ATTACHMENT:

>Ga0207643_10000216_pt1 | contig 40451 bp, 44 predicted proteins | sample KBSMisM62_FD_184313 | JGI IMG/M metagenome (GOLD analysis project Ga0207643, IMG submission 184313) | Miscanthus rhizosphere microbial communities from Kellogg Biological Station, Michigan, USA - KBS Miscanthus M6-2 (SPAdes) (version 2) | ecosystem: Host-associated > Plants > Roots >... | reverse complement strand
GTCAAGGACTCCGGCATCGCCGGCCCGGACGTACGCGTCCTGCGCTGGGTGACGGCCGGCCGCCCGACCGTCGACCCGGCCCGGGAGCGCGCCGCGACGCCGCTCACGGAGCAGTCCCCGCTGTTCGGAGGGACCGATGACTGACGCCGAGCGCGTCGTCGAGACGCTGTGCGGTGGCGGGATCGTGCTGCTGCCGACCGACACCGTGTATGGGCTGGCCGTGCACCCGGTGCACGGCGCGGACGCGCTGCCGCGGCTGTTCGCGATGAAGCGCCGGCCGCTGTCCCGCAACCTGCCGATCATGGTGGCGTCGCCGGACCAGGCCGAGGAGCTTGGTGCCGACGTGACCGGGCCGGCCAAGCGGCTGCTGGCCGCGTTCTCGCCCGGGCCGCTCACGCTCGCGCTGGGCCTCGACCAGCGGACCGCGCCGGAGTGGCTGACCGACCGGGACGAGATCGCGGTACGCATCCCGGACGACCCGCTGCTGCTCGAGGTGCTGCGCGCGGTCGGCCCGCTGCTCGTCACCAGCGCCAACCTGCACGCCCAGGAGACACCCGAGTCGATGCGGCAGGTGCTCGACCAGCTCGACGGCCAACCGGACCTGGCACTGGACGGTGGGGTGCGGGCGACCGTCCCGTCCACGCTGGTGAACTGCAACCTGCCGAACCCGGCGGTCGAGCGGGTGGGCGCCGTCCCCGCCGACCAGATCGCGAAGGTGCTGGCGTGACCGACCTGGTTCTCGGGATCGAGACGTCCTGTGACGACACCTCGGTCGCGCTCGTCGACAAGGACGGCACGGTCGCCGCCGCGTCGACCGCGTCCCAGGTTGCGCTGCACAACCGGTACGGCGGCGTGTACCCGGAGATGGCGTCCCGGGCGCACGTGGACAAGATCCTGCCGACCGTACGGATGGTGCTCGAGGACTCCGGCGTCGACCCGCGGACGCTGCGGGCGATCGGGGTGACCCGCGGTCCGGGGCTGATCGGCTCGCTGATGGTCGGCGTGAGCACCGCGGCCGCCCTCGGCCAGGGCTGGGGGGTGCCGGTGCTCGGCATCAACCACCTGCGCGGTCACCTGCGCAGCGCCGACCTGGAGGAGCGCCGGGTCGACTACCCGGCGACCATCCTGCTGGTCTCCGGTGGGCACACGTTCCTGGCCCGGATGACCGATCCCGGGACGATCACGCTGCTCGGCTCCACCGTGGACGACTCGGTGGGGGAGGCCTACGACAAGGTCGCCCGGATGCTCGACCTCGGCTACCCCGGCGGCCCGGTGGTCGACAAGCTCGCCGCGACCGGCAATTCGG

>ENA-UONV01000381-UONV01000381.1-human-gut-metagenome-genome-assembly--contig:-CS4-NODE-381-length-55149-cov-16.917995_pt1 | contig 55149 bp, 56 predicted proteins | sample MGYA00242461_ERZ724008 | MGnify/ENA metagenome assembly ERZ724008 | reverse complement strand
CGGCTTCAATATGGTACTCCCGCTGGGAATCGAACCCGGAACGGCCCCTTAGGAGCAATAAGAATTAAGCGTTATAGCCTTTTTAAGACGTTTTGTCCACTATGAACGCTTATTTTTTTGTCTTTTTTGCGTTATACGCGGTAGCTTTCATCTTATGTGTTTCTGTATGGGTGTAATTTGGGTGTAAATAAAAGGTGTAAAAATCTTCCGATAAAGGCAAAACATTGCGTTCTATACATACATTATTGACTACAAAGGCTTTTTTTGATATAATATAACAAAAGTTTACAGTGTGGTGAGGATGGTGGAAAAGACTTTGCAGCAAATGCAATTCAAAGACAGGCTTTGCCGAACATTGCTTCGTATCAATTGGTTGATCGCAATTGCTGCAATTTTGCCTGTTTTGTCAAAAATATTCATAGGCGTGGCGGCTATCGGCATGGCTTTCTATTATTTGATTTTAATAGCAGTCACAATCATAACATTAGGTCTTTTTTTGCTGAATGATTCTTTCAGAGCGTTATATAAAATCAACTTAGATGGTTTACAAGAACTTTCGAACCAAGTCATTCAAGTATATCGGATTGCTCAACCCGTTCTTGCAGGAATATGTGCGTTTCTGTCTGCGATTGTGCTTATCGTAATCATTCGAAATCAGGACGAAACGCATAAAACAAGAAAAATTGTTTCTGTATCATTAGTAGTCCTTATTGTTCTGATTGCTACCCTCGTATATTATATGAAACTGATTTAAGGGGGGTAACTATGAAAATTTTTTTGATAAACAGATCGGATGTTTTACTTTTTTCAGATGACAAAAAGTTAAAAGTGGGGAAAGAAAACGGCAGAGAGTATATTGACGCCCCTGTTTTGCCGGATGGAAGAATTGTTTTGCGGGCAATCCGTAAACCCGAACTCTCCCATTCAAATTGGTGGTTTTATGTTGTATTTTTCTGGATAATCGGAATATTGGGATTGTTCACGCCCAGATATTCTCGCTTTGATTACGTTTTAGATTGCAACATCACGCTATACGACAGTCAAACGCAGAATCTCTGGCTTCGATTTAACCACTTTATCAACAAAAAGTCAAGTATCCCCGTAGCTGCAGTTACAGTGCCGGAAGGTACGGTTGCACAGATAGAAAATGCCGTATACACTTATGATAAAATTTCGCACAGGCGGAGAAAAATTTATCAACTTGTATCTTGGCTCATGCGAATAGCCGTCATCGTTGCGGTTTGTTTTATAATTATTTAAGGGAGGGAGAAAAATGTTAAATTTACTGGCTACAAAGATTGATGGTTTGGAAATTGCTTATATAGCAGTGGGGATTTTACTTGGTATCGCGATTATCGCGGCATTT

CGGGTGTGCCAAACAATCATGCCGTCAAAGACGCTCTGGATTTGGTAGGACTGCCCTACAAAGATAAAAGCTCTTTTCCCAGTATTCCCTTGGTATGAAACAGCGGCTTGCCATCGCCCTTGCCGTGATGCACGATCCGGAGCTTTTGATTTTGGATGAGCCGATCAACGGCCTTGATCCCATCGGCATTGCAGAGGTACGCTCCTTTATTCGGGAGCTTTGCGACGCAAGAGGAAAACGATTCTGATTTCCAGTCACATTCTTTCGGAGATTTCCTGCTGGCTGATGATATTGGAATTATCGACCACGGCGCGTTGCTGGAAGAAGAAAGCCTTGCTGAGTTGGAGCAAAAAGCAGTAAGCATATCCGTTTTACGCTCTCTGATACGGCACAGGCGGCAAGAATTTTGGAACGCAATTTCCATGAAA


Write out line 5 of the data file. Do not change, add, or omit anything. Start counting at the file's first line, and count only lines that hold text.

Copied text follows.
CGGGTGTGCCAAACAATCATGCCGTCAAAGACGCTCTGGATTTGGTAGGACTGCCCTACAAAGATAAAAGCTCTTTTCCCAGTATTCCCTTGGTATGAAACAGCGGCTTGCCATCGCCCTTGCCGTGATGCACGATCCGGAGCTTTTGATTTTGGATGAGCCGATCAACGGCCTTGATCCCATCGGCATTGCAGAGGTACGCTCCTTTATTCGGGAGCTTTGCGACGCAAGAGGAAAACGATTCTGATTTCCAGTCACATTCTTTCGGAGATTTCCTGCTGGCTGATGATATTGGAATTATCGACCACGGCGCGTTGCTGGAAGAAGAAAGCCTTGCTGAGTTGGAGCAAAAAGCAGTAAGCATATCCGTTTTACGCTCTCTGATACGGCACAGGCGGCAAGAATTTTGGAACGCAATTTCCATGAAA